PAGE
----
Republic of the Philippines - Stamps & Postal History


RP Issues of 2010











2010, December 1.  Philippine Marine Biodiversity - Definitive 

Litho Offset.  Amstar Company, Inc.  Perf. 13.5

Singles, Sheets of 50  (5 x 10)






   100p   Blue-ringed Octopus  - Singles   (265,000)


Design Coordinators:  Victorino Z. Serevo;  Elenita D.L. San Diego

Source:  Coral Reef Animals of the Indo-Pacific by Dr. Terence Gosliner


First Day Covers:  Manila



Blue-Ringed Octopus (Hapalochlaena maculosa)

With its fascinating coloring and delicate curling arms, the blue-ringed octopus may be a beautiful creature, but this small cephalopod is also deadly. When agitated its 50 or 60 bright blue rings appear and pulsate with color, as a warning. Inside the salivary glands of the blue-ringed octopus live colonies of bacteria that produce tetrodotoxin, the potent neurotoxin found in pufferfish and other animals. A can completely paralyze and kill an adult human in a matter of minutes. There is no known antidote. The octopus itself is not affected at all by the toxin.

The blue-ringed octopus is commonly found in shallow, sandy areas. It is most active after dark, and spends most of its day hidden in its nest. Like all octopods, the blue-ringed octopus has no skeleton and is thus very flexible and maneuverable. It can squeeze into tiny crevices and make dens in bottles, aluminum cans, or mollusk shells. The blue-ringed octopus is also known to burrow into sand or gravel to conceal itself.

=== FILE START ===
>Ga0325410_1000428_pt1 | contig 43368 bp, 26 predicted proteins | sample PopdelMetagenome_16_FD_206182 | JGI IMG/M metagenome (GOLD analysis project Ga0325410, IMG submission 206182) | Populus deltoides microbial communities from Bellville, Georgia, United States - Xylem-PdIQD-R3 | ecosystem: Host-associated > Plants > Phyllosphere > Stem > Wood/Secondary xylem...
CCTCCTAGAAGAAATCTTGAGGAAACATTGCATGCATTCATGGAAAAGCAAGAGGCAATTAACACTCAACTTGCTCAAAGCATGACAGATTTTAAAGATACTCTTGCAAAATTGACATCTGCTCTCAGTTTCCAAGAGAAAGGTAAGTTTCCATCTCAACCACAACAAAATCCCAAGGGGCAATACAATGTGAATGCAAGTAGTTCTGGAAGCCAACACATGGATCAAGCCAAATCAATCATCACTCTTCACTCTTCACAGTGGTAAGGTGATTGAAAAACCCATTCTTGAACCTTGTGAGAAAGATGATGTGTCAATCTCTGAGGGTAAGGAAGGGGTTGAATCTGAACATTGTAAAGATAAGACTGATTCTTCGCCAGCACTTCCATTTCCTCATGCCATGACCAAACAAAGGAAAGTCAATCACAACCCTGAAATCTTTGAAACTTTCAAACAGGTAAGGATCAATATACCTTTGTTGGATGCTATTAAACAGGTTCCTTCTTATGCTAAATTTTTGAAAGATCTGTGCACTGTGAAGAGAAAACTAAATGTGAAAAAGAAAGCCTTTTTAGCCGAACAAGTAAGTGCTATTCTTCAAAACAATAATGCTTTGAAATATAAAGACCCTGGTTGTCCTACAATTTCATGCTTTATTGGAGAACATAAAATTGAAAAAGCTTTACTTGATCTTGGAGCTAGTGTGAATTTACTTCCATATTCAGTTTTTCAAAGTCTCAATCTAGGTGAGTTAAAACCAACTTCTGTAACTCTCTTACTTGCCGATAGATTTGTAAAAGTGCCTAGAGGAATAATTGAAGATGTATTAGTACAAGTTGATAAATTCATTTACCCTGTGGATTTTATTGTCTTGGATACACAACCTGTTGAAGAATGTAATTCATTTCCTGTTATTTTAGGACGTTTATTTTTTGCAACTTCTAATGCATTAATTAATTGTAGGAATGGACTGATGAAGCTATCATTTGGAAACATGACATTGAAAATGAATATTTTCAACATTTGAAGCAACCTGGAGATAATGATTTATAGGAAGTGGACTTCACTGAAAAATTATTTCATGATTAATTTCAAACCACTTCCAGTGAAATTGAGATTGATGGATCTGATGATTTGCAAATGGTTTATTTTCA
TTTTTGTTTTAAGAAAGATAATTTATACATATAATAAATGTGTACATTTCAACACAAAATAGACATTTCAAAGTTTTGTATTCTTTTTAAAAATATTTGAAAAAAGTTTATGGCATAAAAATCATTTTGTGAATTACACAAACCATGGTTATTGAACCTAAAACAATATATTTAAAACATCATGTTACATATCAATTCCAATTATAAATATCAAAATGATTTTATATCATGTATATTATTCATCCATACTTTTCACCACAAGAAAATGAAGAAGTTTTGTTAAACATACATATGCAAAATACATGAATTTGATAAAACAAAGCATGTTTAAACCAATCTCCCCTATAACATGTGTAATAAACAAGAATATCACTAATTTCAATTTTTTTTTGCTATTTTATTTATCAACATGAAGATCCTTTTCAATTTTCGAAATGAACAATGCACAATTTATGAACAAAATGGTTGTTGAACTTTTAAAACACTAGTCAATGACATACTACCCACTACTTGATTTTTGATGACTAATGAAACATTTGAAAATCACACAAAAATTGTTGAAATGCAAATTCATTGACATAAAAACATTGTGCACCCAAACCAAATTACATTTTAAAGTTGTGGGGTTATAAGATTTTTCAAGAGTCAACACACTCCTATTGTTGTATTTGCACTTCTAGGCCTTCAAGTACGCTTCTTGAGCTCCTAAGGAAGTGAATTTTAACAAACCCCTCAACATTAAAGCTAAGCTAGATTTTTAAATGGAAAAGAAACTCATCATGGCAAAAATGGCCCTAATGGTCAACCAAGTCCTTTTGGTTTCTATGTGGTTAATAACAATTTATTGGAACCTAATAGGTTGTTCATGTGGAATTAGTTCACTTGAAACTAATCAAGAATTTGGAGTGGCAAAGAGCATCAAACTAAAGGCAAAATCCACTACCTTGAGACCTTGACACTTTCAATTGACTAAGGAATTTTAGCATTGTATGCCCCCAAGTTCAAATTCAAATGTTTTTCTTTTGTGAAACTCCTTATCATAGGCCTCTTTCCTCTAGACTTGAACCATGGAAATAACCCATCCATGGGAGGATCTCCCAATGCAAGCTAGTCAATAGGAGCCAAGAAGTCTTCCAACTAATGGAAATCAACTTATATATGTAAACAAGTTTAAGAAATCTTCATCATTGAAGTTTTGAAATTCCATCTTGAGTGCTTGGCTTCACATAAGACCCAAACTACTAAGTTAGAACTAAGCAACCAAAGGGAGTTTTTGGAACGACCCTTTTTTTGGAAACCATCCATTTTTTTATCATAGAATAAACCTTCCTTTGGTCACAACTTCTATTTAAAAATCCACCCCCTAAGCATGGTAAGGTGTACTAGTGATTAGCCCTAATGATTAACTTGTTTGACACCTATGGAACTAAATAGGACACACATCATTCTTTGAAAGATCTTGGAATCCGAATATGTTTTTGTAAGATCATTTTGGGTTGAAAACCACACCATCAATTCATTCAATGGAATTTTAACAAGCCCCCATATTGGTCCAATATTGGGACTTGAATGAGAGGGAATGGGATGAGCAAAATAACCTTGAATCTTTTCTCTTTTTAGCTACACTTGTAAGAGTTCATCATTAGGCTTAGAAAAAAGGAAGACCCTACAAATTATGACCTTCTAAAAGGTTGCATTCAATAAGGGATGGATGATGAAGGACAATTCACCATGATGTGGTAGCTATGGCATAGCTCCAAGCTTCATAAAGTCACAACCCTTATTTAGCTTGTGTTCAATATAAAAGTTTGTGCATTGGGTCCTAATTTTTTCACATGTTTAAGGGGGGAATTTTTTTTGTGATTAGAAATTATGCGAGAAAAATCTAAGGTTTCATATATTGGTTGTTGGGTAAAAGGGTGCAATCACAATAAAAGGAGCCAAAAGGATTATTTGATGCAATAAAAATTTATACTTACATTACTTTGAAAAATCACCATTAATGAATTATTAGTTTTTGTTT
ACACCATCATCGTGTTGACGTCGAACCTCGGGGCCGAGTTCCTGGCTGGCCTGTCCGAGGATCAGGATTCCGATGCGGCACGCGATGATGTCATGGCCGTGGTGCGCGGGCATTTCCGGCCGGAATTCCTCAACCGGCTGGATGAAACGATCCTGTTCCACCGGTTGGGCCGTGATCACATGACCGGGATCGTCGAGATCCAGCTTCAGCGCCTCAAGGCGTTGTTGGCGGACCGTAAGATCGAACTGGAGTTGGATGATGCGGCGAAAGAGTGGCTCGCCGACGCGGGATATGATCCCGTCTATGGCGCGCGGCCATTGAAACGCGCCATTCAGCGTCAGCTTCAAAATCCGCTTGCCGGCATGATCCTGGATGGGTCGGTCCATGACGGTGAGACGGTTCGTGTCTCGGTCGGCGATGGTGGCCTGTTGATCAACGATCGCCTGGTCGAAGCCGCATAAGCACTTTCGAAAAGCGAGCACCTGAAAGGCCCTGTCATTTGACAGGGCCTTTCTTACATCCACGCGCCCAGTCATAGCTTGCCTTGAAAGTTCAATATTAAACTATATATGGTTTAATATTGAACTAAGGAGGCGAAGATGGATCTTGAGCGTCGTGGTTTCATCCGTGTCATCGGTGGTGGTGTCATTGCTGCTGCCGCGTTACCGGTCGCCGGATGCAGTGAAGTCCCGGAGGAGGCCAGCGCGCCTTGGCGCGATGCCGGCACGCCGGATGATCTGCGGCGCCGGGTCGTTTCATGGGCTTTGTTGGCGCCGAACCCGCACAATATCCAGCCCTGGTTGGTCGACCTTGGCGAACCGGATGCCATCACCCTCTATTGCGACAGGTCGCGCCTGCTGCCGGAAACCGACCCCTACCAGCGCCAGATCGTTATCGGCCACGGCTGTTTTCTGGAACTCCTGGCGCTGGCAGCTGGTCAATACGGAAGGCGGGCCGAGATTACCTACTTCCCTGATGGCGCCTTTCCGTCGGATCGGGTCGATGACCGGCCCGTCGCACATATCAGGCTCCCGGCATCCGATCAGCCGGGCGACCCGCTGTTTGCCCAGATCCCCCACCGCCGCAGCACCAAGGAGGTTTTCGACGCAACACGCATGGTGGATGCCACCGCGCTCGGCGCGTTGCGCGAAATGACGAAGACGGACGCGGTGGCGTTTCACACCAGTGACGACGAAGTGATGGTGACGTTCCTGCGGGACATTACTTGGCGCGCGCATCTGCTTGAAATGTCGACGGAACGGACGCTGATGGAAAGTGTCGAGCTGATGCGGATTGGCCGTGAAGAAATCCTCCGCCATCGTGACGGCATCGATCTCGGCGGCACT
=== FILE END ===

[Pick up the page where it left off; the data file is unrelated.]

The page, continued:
The blue-ringed octopus feeds primarily on crabs and mollusks, ambushing from behind and enveloping prey with its eight arms. Using its bird-like beak, the octopus bites a hole through its victimís shell to inject toxic saliva. With its arms and beak, the creature tears soft pieces from the prey, sucking the rest of the meat from the shell once it becomes partially digested by the saliva.

Packets of sperm rest in the grooved tip of the maleís modified third arm, called a hectocotylus. When mating, the male slips this grooved tip under the mantle and into the oviduct of the female through a gill slit, and transfers multiple sperm packets, or spermatophores. The female lays her eggs in several unattached clumps, which she carries in her arms until they hatch. After the young emerge from their eggs, the mother dies. (



  • Marine Biodiversity

  • Marine Life


Articles by Dr. Ngo Tiong Tak



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Issues of 2010